Do I have to give a salaried employee time off? If so, how much vacation and sick time would I have to give, and does it have to be paid?
Salaried employees are regulated by federal and state laws, and neither law requires employers to offer paid vacation or holidays for exempt employees, regardless of the size of the company.
Salaried employees are regulated by federal and state laws, and neither law requires employers to offer paid vacation or holidays for exempt employees, regardless of the size of the company. The Fair Labor Standards Act policy establishes employee standards in the private sector and does not require payment for time not worked, such as vacations or holidays (federal or otherwise). These benefits are a matter of agreement between an employer and an employee usually stated in a Paid Time Off (PTO).
In addition, private employers don’t have to give employees unpaid time off for vacation or federal holidays.
The federal Family and Medical Leave Act (FMLA) requires employer with 50 or more employees for 20 or more weeks in the current or proceeding calendar year to give unpaid leave to their employees. To secure these benefits, an employee must work for an employer with at least 50 employees in a 75-mile radius of their work location, have been on the job at least 12 months, and have worked a minimum of 1,250 hours with the 12 month period prior to the FMLA leave. Our article here offers additional information regarding how employees can qualify for this leave.
State and City Law
Several states and cities are now requiring employers to offer paid or unpaid sick leave to their employees. Companies should review their Department of Labor to find out their specific employer standards when it comes to sick leave. For example, California State requires employees to give employees 24 hours or 3 days of sick leave and San Francisco requires employers to give one hour of sick leave for every 30 hours worked.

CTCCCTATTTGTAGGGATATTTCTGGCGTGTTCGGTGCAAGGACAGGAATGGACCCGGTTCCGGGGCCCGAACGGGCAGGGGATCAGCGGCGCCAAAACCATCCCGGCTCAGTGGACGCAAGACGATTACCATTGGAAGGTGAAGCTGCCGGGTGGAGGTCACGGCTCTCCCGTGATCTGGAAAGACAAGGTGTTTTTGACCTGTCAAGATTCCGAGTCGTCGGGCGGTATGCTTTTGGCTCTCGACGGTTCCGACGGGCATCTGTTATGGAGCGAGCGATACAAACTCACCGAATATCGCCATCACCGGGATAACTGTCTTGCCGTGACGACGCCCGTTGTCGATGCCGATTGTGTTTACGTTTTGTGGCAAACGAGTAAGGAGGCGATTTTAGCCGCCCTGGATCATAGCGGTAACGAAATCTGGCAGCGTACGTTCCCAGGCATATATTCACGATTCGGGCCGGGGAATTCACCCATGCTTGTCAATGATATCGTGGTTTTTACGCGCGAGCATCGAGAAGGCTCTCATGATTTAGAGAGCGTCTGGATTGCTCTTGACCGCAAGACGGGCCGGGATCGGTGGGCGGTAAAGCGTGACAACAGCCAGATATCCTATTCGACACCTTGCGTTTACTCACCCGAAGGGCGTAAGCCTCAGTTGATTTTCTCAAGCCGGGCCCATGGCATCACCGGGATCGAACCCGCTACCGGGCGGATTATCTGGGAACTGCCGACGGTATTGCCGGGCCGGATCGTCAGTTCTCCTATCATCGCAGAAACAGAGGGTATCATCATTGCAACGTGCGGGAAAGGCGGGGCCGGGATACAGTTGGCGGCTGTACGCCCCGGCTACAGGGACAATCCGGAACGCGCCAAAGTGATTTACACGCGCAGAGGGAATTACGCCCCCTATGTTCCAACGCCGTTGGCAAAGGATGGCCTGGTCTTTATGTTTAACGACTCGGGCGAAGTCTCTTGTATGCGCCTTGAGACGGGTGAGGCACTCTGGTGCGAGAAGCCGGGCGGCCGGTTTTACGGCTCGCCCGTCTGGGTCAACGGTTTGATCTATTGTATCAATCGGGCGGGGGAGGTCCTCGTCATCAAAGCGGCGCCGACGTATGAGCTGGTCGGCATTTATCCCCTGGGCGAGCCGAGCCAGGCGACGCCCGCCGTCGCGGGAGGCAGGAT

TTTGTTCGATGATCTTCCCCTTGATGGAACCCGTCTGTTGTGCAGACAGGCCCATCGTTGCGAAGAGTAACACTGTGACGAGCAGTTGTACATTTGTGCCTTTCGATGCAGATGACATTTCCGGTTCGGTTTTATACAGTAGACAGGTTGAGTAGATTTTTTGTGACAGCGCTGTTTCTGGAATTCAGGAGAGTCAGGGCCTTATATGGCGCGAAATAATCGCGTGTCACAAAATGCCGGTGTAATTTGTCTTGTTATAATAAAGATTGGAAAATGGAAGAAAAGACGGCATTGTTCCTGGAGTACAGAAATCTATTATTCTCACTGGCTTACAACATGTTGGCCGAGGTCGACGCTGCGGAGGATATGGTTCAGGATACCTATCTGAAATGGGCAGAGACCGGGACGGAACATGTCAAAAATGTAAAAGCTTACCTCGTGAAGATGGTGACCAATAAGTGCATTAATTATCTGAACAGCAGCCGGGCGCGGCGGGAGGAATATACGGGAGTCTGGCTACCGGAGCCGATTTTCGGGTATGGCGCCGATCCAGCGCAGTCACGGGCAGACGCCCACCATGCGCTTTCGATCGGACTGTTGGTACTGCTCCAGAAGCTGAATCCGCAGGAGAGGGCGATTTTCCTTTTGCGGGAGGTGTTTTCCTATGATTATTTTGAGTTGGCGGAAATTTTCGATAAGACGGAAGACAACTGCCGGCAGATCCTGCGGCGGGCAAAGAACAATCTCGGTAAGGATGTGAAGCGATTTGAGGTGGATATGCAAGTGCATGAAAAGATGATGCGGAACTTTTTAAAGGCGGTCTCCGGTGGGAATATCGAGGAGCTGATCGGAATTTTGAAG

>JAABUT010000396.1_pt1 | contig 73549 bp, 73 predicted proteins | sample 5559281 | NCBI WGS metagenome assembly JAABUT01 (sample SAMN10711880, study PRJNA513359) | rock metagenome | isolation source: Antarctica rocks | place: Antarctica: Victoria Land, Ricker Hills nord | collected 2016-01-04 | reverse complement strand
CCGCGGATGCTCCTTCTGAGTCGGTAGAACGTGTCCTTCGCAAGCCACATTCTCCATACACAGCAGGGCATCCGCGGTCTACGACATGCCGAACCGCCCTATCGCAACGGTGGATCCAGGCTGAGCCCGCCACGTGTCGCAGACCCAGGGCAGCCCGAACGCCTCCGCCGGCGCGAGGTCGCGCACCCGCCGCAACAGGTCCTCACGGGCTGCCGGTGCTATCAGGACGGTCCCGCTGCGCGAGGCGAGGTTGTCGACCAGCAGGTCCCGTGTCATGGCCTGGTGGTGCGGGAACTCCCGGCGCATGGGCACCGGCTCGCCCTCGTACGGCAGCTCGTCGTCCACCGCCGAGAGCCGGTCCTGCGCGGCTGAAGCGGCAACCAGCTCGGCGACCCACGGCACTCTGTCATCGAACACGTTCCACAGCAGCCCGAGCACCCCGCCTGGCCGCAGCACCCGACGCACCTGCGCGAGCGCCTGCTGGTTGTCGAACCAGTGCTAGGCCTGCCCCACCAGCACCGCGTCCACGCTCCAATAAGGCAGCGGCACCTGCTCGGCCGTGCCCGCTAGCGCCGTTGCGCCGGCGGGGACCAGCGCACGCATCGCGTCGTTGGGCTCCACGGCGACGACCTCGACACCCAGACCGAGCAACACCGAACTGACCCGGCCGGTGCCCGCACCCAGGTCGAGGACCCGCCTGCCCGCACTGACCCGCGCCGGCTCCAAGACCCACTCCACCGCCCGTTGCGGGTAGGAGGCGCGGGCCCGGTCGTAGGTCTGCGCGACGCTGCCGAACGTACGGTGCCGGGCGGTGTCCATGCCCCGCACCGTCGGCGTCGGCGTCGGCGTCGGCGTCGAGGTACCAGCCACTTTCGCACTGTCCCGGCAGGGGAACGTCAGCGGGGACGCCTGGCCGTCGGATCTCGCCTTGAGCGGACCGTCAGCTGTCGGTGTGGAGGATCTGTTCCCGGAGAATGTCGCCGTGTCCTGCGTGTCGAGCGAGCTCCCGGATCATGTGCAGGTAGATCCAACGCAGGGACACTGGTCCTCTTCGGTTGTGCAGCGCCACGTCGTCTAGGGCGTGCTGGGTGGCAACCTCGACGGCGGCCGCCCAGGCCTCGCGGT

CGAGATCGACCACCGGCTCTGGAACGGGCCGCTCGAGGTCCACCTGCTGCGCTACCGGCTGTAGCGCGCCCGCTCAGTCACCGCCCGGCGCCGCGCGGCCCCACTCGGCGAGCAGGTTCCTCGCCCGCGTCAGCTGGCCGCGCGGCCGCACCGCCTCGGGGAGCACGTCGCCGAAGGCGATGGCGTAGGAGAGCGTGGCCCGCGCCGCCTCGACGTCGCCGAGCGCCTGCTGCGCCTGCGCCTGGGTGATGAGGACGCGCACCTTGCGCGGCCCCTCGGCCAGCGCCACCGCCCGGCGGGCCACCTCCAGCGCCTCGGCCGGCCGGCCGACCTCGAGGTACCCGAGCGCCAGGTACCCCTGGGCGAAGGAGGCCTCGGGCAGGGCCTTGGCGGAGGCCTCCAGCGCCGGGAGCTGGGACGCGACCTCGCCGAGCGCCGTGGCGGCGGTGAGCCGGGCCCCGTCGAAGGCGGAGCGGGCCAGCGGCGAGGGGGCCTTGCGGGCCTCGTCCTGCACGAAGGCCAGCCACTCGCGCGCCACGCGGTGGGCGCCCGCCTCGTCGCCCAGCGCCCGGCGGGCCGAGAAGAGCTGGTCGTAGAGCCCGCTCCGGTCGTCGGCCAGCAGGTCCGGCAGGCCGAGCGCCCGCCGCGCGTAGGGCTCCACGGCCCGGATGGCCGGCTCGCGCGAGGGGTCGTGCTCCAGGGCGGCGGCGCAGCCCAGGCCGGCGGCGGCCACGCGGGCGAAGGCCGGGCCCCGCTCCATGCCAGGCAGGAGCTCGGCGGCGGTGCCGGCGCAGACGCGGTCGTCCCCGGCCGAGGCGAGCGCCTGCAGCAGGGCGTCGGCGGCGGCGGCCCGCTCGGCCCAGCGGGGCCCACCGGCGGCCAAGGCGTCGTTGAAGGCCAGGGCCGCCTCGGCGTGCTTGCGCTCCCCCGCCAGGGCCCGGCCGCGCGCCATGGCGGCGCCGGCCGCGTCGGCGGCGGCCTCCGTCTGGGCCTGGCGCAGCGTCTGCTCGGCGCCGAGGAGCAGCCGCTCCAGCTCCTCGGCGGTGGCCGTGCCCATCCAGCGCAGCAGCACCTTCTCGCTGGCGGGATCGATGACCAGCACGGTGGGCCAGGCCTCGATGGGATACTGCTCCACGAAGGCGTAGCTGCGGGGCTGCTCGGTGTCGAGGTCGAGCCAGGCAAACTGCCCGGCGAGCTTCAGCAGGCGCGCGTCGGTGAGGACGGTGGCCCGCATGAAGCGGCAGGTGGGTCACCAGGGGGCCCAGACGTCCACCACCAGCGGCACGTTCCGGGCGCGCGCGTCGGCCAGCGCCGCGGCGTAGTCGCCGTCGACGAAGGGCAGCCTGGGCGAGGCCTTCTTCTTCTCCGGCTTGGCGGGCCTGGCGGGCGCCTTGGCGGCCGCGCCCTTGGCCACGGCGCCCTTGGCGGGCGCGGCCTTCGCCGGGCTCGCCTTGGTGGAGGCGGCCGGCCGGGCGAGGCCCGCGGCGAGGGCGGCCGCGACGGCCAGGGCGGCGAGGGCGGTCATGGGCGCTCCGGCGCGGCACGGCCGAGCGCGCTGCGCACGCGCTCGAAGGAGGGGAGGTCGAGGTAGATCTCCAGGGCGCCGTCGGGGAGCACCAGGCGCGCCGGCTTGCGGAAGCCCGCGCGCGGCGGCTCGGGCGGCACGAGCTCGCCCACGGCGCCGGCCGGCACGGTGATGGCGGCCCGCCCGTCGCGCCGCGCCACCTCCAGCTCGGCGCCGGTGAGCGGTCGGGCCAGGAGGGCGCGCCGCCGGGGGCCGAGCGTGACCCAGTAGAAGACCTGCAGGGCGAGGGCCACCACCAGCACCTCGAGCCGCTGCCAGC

States can also have additional requirements when it comes to family and medical leave so companies should also review their Department of Labor to see what they are required to offer their employees.
Paid Time Off As an Incentive
While state and federal laws don’t require employers to offer vacation leave or personal leave for exempt employees, some employers offer paid time off as a benefit to attract quality employees. If a company is going to offer additional PTO benefits then there are several points they should follow that are listed below:
- That the employer gives written notice of the policy to the employee
- That the employer abides by the policy
- That the employer doesn’t discriminate in administering the policy
In addition to vacation and sick leave, remember to consider voting, jury duty, and military leave.
Wage and Hour Division – DOL – State by state listing of contact information for state and local labor offices
Department of Labor: Vacation Leave
Department of Labor: Holiday Pay